LONDON — A judge sentenced a former Royal Marine to 18 years in prison Monday for a series of terrorism-related offenses.

Thirty-one-year-old Ciaran Maxwell lived a double life as a member of the military and as a bombmaker for dissident Irish republicans. He pleaded guilty to preparation of terrorist acts between January 2011 and August 2016, possessing images of bank cards for fraud and possessing marijuana.

He stashed anti-personnel mines, mortars and 14 pipe bombs in 43 purpose-built hideouts in Northern Ireland and England. Judge Nigel Sweeney said there was no doubt that the ultimate intent of those planting the devices was to kill.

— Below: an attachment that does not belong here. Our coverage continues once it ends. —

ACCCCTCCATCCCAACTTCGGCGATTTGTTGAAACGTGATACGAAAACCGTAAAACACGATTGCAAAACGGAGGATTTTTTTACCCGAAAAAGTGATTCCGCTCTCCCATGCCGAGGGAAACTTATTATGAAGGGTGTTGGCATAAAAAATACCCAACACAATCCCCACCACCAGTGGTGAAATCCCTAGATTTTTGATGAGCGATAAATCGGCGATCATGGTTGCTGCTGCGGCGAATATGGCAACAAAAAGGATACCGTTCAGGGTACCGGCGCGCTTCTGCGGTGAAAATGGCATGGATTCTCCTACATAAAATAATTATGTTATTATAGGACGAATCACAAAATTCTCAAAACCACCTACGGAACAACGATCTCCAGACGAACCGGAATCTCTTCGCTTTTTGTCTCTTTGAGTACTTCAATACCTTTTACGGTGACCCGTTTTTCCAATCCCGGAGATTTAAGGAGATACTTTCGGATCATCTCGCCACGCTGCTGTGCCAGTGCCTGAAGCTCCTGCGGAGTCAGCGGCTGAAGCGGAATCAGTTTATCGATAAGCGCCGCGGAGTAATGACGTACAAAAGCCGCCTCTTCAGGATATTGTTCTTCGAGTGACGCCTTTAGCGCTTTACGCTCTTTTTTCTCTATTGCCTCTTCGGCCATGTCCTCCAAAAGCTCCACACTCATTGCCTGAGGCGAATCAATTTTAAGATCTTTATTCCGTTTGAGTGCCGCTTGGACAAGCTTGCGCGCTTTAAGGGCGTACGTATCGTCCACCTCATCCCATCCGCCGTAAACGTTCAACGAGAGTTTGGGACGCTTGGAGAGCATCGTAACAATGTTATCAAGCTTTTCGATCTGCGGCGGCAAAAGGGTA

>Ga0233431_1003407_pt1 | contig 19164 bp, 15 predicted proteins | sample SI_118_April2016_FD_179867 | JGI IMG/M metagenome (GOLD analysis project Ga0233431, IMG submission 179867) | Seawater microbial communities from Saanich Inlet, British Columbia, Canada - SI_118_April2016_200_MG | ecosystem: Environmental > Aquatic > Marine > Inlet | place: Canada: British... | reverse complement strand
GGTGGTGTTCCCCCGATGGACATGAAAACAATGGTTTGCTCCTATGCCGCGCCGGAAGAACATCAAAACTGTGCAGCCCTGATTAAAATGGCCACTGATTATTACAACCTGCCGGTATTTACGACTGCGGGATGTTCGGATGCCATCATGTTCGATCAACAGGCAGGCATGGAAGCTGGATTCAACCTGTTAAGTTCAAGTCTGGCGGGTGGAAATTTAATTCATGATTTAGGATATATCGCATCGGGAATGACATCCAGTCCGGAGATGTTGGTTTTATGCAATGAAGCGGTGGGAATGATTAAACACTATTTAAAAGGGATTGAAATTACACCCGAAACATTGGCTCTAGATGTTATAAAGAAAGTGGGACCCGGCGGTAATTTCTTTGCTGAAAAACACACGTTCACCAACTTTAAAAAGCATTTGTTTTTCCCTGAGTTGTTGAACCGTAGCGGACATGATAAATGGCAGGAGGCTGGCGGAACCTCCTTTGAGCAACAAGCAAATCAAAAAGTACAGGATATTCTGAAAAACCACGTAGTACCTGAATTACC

"You were strongly committed to the cause," Sweeney said.

Maxwell's lawyer, Paul Hynes, told the court his client was not ideologically driven and would not have used violence for a cause.

Maxwell, who had been brought up as a Roman Catholic in a largely Protestant town, claimed he faked his support for the dissidents' cause because he believed old connections wished "serious ill" on him and his extended family in Northern Ireland and England.

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